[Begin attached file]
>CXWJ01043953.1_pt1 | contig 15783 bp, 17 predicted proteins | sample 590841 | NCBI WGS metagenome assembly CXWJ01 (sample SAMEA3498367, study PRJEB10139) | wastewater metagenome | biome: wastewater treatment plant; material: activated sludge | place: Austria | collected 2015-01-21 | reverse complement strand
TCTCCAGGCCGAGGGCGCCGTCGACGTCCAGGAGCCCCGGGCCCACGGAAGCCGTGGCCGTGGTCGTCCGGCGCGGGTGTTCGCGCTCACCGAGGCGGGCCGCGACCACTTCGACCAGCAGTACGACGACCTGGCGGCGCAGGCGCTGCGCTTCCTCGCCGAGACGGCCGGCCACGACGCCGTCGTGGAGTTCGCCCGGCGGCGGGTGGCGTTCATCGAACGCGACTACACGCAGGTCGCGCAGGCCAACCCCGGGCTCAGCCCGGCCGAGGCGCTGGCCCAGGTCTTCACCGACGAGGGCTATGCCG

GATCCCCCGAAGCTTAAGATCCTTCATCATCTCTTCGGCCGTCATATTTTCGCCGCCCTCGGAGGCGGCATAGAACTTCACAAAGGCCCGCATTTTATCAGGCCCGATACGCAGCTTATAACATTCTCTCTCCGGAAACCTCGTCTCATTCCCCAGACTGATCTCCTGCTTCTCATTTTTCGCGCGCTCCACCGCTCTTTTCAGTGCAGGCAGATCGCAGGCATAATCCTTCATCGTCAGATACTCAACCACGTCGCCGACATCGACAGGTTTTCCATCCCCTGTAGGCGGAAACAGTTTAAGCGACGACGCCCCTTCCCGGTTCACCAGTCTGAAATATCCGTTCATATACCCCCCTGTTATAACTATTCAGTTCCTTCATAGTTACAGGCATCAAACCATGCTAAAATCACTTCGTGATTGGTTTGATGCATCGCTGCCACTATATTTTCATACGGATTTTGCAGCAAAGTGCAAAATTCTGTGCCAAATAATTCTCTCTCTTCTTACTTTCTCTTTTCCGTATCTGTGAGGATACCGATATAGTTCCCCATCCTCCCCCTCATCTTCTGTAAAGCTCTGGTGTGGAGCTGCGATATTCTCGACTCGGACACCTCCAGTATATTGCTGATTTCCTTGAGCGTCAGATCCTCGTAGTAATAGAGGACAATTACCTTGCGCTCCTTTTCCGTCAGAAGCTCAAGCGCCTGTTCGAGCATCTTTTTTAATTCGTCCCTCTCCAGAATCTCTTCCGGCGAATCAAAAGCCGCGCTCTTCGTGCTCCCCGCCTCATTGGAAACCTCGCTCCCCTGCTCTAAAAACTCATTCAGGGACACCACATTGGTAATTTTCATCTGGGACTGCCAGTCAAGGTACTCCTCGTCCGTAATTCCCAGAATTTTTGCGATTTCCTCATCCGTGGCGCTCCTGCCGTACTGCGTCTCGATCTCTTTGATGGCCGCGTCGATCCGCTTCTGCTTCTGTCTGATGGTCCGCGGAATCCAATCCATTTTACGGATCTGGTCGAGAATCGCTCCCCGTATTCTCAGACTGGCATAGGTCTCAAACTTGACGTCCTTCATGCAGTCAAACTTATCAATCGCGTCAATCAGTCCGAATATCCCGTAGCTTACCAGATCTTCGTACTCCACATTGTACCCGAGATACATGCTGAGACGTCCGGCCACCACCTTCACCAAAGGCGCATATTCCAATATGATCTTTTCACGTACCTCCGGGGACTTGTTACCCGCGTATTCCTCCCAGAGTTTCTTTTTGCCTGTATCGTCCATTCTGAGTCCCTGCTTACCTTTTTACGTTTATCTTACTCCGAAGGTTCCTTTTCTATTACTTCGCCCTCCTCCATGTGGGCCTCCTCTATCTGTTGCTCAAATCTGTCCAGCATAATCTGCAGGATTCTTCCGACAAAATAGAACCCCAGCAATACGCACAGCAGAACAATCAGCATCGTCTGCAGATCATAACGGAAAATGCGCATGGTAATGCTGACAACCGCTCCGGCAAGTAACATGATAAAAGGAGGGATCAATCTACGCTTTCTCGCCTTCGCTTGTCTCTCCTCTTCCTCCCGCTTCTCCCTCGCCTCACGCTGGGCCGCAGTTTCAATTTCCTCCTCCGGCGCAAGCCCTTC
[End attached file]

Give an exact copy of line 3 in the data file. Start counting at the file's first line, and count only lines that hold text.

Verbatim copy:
GATCCCCCGAAGCTTAAGATCCTTCATCATCTCTTCGGCCGTCATATTTTCGCCGCCCTCGGAGGCGGCATAGAACTTCACAAAGGCCCGCATTTTATCAGGCCCGATACGCAGCTTATAACATTCTCTCTCCGGAAACCTCGTCTCATTCCCCAGACTGATCTCCTGCTTCTCATTTTTCGCGCGCTCCACCGCTCTTTTCAGTGCAGGCAGATCGCAGGCATAATCCTTCATCGTCAGATACTCAACCACGTCGCCGACATCGACAGGTTTTCCATCCCCTGTAGGCGGAAACAGTTTAAGCGACGACGCCCCTTCCCGGTTCACCAGTCTGAAATATCCGTTCATATACCCCCCTGTTATAACTATTCAGTTCCTTCATAGTTACAGGCATCAAACCATGCTAAAATCACTTCGTGATTGGTTTGATGCATCGCTGCCACTATATTTTCATACGGATTTTGCAGCAAAGTGCAAAATTCTGTGCCAAATAATTCTCTCTCTTCTTACTTTCTCTTTTCCGTATCTGTGAGGATACCGATATAGTTCCCCATCCTCCCCCTCATCTTCTGTAAAGCTCTGGTGTGGAGCTGCGATATTCTCGACTCGGACACCTCCAGTATATTGCTGATTTCCTTGAGCGTCAGATCCTCGTAGTAATAGAGGACAATTACCTTGCGCTCCTTTTCCGTCAGAAGCTCAAGCGCCTGTTCGAGCATCTTTTTTAATTCGTCCCTCTCCAGAATCTCTTCCGGCGAATCAAAAGCCGCGCTCTTCGTGCTCCCCGCCTCATTGGAAACCTCGCTCCCCTGCTCTAAAAACTCATTCAGGGACACCACATTGGTAATTTTCATCTGGGACTGCCAGTCAAGGTACTCCTCGTCCGTAATTCCCAGAATTTTTGCGATTTCCTCATCCGTGGCGCTCCTGCCGTACTGCGTCTCGATCTCTTTGATGGCCGCGTCGATCCGCTTCTGCTTCTGTCTGATGGTCCGCGGAATCCAATCCATTTTACGGATCTGGTCGAGAATCGCTCCCCGTATTCTCAGACTGGCATAGGTCTCAAACTTGACGTCCTTCATGCAGTCAAACTTATCAATCGCGTCAATCAGTCCGAATATCCCGTAGCTTACCAGATCTTCGTACTCCACATTGTACCCGAGATACATGCTGAGACGTCCGGCCACCACCTTCACCAAAGGCGCATATTCCAATATGATCTTTTCACGTACCTCCGGGGACTTGTTACCCGCGTATTCCTCCCAGAGTTTCTTTTTGCCTGTATCGTCCATTCTGAGTCCCTGCTTACCTTTTTACGTTTATCTTACTCCGAAGGTTCCTTTTCTATTACTTCGCCCTCCTCCATGTGGGCCTCCTCTATCTGTTGCTCAAATCTGTCCAGCATAATCTGCAGGATTCTTCCGACAAAATAGAACCCCAGCAATACGCACAGCAGAACAATCAGCATCGTCTGCAGATCATAACGGAAAATGCGCATGGTAATGCTGACAACCGCTCCGGCAAGTAACATGATAAAAGGAGGGATCAATCTACGCTTTCTCGCCTTCGCTTGTCTCTCCTCTTCCTCCCGCTTCTCCCTCGCCTCACGCTGGGCCGCAGTTTCAATTTCCTCCTCCGGCGCAAGCCCTTC